Prelims level : Environment- Disaster Management, Climate Change Mains level : GS-I- Changes in critical geographical features (including waterbodies and ice-caps) and in flora and fauna and the effects of such changes. GS-III- Conservation, environmental pollution and degradation, environmental impact assessment. GS-III- Disaster and disaster management.
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Why in News?

  • A study in the Journal of the British Academy has found that indigenous knowledge on how nature warns of flooding is relevant in urban areas as well.


  • Climate change and population growth put millions of people at risk of increasingly unpredictable weather patterns.
  • More than 3 million urban dwellers could be at risk of flooding from extreme rainfall by 2050 as climate change brings more unpredictable weather hazards, the study said.
  • According to a 2018 report for the C40 cities, extreme heat and power blackouts, alongside food and water shortages, are other threats if climate changing emissions are not curbed.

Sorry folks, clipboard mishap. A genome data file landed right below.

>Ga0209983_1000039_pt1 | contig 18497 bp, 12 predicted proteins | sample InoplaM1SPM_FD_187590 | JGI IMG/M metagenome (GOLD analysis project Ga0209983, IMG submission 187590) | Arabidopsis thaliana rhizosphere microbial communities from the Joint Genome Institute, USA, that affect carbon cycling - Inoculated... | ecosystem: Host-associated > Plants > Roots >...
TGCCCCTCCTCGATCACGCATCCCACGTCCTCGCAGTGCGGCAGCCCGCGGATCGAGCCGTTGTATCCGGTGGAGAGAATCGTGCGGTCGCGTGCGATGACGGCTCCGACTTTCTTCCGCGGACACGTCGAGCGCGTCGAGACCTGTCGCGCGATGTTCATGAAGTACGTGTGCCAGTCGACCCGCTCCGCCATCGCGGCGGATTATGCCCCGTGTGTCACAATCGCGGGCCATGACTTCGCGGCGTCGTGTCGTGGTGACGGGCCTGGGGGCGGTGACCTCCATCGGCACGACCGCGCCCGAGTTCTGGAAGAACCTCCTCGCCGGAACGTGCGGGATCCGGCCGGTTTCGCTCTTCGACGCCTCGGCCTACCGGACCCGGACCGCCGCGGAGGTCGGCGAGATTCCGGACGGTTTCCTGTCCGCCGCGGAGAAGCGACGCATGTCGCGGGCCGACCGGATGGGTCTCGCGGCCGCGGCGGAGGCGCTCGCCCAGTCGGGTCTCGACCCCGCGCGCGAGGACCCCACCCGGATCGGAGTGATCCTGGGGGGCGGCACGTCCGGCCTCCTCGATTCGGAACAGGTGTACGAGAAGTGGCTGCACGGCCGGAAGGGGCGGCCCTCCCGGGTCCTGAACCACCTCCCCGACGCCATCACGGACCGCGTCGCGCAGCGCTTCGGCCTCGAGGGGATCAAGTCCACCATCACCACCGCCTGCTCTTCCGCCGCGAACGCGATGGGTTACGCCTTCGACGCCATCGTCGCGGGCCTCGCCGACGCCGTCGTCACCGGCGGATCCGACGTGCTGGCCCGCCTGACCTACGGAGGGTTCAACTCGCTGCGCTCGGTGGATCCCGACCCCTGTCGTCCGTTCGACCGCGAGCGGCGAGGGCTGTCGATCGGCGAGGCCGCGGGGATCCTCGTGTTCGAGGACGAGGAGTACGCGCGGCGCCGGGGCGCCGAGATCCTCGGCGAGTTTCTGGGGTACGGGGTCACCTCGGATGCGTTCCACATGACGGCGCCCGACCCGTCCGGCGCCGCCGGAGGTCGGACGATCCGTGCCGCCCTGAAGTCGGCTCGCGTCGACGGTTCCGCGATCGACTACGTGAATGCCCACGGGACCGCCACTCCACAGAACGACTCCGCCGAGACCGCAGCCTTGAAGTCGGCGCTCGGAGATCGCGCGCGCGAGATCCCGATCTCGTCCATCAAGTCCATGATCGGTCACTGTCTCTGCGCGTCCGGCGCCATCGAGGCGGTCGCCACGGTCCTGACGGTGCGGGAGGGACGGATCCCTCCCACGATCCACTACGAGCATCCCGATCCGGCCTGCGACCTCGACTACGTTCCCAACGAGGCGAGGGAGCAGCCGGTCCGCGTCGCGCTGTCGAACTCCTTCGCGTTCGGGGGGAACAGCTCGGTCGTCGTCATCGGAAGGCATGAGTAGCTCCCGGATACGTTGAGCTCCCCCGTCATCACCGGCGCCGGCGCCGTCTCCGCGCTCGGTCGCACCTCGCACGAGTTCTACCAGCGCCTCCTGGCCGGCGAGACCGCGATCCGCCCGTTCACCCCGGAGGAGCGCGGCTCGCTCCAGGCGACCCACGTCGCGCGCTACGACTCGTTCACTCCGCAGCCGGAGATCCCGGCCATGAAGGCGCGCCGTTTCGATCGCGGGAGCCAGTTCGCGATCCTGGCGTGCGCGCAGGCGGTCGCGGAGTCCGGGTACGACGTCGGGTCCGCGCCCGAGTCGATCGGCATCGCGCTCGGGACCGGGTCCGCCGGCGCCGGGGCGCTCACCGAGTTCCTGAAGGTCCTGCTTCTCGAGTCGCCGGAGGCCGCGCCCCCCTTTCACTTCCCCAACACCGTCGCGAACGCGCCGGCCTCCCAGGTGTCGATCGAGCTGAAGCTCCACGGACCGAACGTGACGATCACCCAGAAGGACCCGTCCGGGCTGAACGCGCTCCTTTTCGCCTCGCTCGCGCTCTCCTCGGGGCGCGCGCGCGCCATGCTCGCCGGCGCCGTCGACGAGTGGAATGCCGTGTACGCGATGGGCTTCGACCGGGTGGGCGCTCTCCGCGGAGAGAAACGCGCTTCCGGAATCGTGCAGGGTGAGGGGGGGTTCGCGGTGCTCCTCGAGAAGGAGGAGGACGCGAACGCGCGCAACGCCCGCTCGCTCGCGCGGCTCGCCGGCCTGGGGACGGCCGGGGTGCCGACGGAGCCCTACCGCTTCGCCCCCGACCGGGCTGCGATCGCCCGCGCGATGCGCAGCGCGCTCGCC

• The study interviewed 1,050 people in 21 rural and urban communities in Ghana, including the capital city Accra and the main city of Tamale in its Northern Region.

Indigenous Knowledge:

  • Indigenous knowledge about how to spot flood risks ahead of time could save lives in cities. Indigenous people in Tanzania, Zimbabwe, Myanmar and Ethiopia, for example, use their knowledge to observe and mitigate impacts of extreme climate events such as flooding and droughts.
  • Indigenous knowledge can be used as an additional layer to scientific research in designing early warning systems for floods.

Signs of Nature:

  • Understanding changes in natural indicators, such as plants, birds and temperatures, could be used to alert urban residents to extreme weather.
  • Knowledge transfers that can be made between rural and peri-urban spaces could save lives and livelihoods around the world.
  • Researchers documented natural indicators used by indigenous communities to predict floods, droughts and temperature changes.
  • The indicators include:
    • Links between rainfall patterns and ant behaviour
    • Appearances by certain birds
    • Flowering of baobab trees
    • Observations of heat intensity
    • Promoting tree-planting in urban areas could offer further opportunities to apply indigenous knowledge on flora in cities.
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